Many women and people from other social minorities feel they are relegated to the sidelines. Today, see how Jesus speaks to and handles women’s issues so masterfully. We should note that Mary does not say a word in the exchange between Jesus and Martha. This story (and its subtext) speaks about women in terms of gender roles, roles as disciples, and ministerial aspirations. Women who have studied theology might relate to Mary sitting amongst the male disciples receiving religious instruction from Jesus. They might also relate to feelings of resentment and entitlement from the men who see women encroaching upon their ‘turf’ or pulpit. Jesus has no problem with female disciples. Jesus reminds Martha that her sister made the better decision without denying or renouncing Martha’s discipleship. It is a matter of timing as he declares that Mary chose the better part. He also demonstrates the need to stop relegating women to either/or binaries. They can be both/and. For Jesus, being a follower is non-gender specific. More importantly, following him may cause some to breach socially accepted beliefs about what a woman should do. The tension has nothing to do with the women failing to carry out their ‘prescribed’ social roles. We need to transcend superficial interpretations that polarise these two women friends of Jesus. Mary is listening to Jesus, giving Jesus her full attention. Martha is also important for a healthy spirituality and social concern: she gets things done. She might be on the picket lines protesting injustice, and challenging and caring. Together they represent a holistic spirituality where faith and action are joined. Justice and earth care require prayer and action, and the willingness to hear the cries of the poor, and sacrifice for the well-being of all creation. To follow Jesus, we must be both willing to learn and teach, listen and act. Listening are necessary parts to following him. It is not gender specific. Jesus did not tell Mary to be more ‘feminine’ or beware that her presence near him challenged his masculinity. He did not tell Martha to stay in her place whilst defending Mary’s right to learn from him without denying or devaluing Martha’s discipleship. Mary has just chosen the better part - for now. Gender does not determine who does the chores and women should not be relegated to either/or binaries. We can be both/and. Hearing and doing the Word of God make us faithful disciples. We must not create a dichotomy between listening and serving, hearing and doing. The way of social transformation, to peace and justice, must begin by trying to see the world with God’s eyes and respond with the compassion and love of God’s heart.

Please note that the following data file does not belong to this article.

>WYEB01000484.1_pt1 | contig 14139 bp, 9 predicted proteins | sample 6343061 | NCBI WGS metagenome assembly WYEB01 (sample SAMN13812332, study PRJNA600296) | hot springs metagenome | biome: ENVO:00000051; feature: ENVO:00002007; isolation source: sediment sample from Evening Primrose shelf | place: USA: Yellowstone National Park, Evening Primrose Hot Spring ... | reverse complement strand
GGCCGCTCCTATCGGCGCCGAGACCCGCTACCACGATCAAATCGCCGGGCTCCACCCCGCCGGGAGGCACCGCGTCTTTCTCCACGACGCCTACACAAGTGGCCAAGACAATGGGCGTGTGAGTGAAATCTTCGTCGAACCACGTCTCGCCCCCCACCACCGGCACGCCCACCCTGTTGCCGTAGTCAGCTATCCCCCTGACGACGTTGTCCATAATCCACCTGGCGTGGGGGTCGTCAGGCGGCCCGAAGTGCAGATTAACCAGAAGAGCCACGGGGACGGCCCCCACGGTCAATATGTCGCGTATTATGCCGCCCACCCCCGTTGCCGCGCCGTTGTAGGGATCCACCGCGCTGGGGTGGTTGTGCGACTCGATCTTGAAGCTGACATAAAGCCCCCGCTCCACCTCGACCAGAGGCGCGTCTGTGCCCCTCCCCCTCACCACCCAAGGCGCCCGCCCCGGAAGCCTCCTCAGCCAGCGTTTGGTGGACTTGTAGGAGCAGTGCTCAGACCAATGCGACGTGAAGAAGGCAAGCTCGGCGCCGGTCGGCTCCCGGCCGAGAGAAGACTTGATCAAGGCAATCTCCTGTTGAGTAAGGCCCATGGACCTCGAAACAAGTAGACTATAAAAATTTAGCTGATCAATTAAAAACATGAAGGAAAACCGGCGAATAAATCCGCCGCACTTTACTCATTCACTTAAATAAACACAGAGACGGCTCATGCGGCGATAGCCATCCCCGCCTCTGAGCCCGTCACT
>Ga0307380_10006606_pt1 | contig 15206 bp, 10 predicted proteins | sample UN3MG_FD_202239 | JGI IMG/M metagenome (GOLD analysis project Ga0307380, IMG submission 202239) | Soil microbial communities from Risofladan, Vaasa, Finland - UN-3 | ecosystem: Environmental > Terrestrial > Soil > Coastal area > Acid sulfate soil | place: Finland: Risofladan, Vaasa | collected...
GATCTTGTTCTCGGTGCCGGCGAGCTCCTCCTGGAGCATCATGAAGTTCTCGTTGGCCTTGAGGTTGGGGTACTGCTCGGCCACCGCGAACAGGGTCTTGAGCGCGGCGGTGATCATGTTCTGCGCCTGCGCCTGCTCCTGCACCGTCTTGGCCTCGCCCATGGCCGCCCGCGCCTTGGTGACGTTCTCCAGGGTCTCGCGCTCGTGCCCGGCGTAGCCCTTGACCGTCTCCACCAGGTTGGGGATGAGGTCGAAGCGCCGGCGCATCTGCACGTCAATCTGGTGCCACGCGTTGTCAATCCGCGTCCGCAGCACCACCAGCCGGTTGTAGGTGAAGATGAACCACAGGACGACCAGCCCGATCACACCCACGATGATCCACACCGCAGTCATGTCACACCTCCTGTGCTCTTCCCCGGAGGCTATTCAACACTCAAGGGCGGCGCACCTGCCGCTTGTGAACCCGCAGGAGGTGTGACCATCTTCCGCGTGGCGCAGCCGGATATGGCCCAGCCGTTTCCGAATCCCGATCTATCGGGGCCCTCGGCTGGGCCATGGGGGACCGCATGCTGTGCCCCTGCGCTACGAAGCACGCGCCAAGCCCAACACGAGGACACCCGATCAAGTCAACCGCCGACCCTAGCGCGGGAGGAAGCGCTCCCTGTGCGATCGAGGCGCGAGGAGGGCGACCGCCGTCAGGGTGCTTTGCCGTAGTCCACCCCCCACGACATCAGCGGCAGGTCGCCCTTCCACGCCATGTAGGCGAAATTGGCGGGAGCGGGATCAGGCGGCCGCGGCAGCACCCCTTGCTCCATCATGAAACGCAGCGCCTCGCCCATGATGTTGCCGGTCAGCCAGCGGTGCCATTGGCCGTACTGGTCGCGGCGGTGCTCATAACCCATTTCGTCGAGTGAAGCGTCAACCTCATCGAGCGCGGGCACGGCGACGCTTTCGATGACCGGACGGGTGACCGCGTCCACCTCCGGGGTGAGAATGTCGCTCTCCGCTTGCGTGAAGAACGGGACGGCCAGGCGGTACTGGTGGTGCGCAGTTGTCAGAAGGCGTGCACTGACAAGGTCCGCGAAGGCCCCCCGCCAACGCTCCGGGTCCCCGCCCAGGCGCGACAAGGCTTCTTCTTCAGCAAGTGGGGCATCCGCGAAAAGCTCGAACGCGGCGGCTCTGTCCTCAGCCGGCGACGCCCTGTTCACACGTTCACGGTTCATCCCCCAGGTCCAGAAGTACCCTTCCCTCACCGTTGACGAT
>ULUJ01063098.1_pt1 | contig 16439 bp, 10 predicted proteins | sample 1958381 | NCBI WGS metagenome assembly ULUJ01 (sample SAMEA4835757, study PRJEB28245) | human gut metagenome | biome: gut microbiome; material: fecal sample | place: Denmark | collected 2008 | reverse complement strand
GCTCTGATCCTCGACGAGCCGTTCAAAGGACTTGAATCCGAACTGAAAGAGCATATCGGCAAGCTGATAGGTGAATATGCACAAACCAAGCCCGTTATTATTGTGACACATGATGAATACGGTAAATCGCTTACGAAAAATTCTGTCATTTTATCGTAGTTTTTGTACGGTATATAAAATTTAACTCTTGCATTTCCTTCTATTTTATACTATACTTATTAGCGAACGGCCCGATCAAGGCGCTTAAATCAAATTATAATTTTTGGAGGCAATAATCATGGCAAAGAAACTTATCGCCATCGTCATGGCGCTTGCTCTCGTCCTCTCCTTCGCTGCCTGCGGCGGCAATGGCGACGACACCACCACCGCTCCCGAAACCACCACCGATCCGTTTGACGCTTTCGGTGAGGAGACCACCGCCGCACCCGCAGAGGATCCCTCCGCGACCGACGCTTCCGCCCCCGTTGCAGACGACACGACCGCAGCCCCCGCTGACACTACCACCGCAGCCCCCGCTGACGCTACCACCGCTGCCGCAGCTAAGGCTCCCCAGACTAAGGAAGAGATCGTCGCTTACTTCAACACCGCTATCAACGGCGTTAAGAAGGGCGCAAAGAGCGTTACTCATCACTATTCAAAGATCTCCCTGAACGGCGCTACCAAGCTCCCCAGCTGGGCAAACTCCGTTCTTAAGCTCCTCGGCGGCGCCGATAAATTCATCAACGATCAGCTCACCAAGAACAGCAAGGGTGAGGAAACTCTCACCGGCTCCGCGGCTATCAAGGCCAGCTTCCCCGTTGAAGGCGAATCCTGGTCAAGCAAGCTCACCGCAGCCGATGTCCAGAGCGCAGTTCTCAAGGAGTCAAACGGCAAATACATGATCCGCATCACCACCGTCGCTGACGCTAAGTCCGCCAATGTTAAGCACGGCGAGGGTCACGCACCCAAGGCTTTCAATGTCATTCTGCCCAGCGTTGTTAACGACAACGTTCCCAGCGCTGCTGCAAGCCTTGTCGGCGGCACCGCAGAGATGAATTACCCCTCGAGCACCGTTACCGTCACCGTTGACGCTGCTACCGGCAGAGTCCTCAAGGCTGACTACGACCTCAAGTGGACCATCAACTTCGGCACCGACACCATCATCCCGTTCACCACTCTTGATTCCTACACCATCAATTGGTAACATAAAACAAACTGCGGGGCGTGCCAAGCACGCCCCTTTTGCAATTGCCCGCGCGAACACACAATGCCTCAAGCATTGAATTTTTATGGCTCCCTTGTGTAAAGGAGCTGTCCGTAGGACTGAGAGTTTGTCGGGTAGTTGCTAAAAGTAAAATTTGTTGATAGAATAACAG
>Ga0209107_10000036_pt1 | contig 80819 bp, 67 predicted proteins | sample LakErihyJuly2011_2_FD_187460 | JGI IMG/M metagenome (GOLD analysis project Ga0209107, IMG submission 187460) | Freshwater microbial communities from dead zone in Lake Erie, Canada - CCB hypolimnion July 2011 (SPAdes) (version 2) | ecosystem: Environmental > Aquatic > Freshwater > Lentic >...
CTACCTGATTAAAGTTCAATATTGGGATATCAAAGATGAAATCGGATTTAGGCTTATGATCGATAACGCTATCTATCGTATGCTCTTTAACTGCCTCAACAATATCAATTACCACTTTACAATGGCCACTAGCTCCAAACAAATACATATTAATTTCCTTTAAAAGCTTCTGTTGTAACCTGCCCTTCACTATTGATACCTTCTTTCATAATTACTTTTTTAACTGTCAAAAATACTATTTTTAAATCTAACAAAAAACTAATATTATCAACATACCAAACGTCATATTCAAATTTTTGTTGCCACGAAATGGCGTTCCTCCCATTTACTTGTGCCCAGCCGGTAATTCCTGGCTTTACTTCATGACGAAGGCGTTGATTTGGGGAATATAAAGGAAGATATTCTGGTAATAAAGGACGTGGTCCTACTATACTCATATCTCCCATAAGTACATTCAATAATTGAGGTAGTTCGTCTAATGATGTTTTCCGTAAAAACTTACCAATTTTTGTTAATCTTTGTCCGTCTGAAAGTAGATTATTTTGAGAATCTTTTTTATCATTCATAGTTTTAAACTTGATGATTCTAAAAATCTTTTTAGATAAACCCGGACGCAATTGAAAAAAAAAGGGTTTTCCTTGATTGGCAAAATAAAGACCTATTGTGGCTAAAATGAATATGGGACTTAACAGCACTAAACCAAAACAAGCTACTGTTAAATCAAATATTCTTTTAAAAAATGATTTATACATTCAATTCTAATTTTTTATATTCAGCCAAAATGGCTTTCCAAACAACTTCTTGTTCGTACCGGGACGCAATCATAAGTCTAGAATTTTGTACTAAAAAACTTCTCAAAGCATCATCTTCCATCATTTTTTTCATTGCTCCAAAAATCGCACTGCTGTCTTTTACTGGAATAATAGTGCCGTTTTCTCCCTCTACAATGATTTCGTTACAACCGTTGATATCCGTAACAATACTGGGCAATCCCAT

There are boundary crossings everywhere. Jesus crosses boundaries and helps others do it too. For Jesus, to accept Martha’s invitation was taboo. To sit at Jesus’ feet as if a disciple, was permitted to men only, Mary implicitly assumed equality with men. Jesus has constantly chosen unlikely teachers. Last week, it was a hated Samaritan. Today, it is a woman. Outsiders and people on the margins teach us that hearing and doing go together. Hearing and doing the Word of God make us faithful disciples.